Coal Tattoo

Coal and a better West Virginia?


Over at A Better West, Jason Keeling has been encouraging online West Virginians to commemorate West Virginia Day by contributing thoughts about how to make our beloved state a better place to live, work, play, raise a family, etc. My buddy Doug Imbrogno profiled the efforts in today’s Gazette.

I’d like to think Coal Tattoo is making some small contribution to the effort, by in its own way passing on news and encouraging conversations about coal’s historic — and future — role in our state’s economy and environment. The Gazette has graciously allowed me much time away from our print editions and other online products to focus on Coal Tattoo, but the blog is really just an extension of what I’ve tried to do (and I think our newspaper as a whole) has tried to do for so many years.

Of course, the Gazette is a popular target for some folks who don’t like our coverage of one issue or another. If you talk to the coal industry, they’ll say we’re out to ruin them. But if you talk to many environmentalists, they think we don’t cover mountaintop removal very well at all.

But I think one look at our collection of Special Projects shows our efforts, not only on environmental issues that I’ve made into my specialty, but all sorts of broad topics that affect the state.

Jason was kind enough to specifically ask me to provide some thoughts related to the issues I cover, so here goes …

Through the climate crisis and the continued outrage over the damage caused by mountaintop removal, West Virginians are confronted with major challenges about our coal industry. While coal no longer has the statewide economic impacts it once did, it is still a major source of good jobs in coal-producing counties — and in some places is really the only economic engine. But the state has never really fully faced up to questions like: If coal is so good, why are all of the places it is mined still so poor? That’s changing though, because the global challenge of dealing with global warming, and the national furor over mountaintop removal, are pushing us along.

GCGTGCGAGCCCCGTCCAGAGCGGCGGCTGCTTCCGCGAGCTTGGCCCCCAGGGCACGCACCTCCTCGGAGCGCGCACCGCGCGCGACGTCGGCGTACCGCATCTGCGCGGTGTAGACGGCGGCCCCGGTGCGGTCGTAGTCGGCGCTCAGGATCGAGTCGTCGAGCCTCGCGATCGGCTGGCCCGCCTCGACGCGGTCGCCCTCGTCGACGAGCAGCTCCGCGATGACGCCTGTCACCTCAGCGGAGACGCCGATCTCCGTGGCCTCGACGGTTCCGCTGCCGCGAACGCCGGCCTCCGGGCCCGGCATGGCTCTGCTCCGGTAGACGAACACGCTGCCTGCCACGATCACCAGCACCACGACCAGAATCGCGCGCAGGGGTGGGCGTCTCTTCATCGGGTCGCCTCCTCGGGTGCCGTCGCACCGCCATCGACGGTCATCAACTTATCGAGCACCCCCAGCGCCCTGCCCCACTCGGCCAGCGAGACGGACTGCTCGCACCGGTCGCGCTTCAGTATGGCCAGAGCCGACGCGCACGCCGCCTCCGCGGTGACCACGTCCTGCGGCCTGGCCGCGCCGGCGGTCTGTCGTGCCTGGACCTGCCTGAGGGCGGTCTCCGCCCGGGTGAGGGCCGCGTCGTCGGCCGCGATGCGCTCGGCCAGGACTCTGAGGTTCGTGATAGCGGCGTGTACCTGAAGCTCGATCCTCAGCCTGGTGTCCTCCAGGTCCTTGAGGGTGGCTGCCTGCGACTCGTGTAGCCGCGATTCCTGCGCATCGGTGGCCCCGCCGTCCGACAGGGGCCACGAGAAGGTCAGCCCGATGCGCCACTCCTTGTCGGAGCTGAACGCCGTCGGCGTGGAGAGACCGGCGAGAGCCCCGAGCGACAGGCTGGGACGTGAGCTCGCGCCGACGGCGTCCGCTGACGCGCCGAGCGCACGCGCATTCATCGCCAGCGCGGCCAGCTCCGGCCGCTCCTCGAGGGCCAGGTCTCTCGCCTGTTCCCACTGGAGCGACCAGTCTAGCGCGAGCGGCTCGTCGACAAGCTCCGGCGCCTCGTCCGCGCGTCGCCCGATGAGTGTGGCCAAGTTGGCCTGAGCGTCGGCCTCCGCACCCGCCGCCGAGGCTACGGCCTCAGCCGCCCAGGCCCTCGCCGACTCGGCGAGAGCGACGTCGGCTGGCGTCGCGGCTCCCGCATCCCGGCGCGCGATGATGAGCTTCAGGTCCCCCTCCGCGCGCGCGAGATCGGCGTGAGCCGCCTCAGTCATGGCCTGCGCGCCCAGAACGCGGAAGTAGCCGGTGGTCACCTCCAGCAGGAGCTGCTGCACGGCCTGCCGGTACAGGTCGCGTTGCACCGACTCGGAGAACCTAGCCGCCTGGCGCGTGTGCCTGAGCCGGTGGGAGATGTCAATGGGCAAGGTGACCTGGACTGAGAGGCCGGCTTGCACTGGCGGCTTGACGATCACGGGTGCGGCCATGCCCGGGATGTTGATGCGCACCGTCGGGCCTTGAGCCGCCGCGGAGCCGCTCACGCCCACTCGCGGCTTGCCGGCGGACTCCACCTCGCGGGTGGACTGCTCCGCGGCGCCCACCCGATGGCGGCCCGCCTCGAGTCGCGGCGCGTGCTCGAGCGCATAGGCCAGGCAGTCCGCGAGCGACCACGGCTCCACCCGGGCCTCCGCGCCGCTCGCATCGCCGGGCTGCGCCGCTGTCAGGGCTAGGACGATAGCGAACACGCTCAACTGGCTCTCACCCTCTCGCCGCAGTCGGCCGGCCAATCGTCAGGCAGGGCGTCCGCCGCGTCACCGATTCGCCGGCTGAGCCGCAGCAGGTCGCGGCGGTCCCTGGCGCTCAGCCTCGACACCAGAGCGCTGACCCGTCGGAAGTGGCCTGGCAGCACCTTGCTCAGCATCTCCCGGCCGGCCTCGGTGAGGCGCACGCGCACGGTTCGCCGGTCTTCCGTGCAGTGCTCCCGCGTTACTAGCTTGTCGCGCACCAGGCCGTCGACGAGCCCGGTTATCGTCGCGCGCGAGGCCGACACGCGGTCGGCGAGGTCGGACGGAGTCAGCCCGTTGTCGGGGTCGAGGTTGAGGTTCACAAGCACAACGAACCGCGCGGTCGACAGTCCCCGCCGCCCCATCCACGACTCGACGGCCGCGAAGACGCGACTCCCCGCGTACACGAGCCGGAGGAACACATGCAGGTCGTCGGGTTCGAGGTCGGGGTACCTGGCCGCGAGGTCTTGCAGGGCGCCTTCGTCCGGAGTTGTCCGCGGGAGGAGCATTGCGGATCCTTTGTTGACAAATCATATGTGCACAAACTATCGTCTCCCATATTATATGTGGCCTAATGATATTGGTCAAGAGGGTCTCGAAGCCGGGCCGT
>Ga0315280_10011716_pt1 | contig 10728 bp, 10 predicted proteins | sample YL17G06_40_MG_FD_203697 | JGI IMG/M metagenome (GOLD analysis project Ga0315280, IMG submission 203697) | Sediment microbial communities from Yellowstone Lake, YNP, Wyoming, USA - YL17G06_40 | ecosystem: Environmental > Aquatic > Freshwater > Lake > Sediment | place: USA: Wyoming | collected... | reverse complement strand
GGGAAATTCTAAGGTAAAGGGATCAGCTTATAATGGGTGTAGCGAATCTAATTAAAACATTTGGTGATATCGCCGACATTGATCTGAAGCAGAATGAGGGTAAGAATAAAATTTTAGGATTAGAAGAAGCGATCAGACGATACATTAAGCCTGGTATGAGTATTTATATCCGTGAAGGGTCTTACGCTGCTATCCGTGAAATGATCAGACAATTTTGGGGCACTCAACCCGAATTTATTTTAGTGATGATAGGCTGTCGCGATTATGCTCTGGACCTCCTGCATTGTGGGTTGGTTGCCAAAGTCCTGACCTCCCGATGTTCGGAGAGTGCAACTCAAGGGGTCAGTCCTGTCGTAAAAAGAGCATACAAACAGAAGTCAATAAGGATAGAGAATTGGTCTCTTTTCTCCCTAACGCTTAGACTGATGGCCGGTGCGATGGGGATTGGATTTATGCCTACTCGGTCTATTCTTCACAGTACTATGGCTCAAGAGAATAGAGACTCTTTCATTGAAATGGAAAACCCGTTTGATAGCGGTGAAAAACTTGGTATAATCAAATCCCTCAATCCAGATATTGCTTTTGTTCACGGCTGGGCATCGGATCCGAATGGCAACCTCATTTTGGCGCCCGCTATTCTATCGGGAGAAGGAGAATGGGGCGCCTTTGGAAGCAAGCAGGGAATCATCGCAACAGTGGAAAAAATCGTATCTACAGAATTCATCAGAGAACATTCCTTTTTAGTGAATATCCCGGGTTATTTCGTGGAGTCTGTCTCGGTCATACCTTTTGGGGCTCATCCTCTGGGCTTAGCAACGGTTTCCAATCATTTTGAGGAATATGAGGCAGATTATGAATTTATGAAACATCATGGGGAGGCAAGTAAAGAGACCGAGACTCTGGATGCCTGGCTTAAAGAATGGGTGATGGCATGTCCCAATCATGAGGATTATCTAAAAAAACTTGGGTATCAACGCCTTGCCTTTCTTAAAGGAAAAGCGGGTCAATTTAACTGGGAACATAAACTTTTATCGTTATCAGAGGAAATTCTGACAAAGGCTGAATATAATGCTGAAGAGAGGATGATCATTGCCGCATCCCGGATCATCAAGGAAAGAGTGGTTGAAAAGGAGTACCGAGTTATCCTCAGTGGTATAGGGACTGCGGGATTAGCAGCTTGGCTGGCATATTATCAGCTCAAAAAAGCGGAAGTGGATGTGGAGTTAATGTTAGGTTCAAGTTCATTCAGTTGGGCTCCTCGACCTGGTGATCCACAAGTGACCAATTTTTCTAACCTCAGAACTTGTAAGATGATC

Among the most crucial issues are how to find a way for West Virginia (and the rest of Appalachian coal country) to get involved in what President Obama and others say will be a “green energy” explosion of new jobs. I’ve written about that in numerous blog posts, here, here, here and here, with a focus on finding ways to take advantage of federal money to clean up abandoned mines to put laid-off strip-miners back to work.

This issue has also come up most recently, when the Obama administration announced its new plans for more closely reviewing mountaintop removal permits.  But unfortunately, this particular part of their plan was at the bottom of the administration’s list of priorities:

Federal agencies will work in coordination with appropriate regional, state and local entities to help diversify and strengthen the Appalachian regional economy and promote the health and welfare of Appalachian communities.

And also unfortunately, the Manchin administration has focused on its new law on post-mining land uses, which includes few teeth to really change the longstanding problem of WVDEP not forcing mine operators to include solid post-mining development plans in their mountaintop removal permits.

The most fascinating new development is the new interest by Sen. Robert C. Byrd, our state’s most powerful politician, in taking a look at the impacts of mountaintop removal, which I blogged about earlier this week.

Byrd has the political ability to re-shape debates over these important issues, and it appears that he’s headed in that direction.  To quote again from Coal River Valley resident Bo Webb’s letter to Byrd:

Sen. Byrd, as a grandfather, I write to you: If our grandchildren are going to have any jobs and future at all in West Virginia, we must get beyond the stranglehold of mountaintop removal coal operations and find a way to bring new jobs and life to our mountain communities.

This could be your greatest legacy, among many, Sen. Byrd.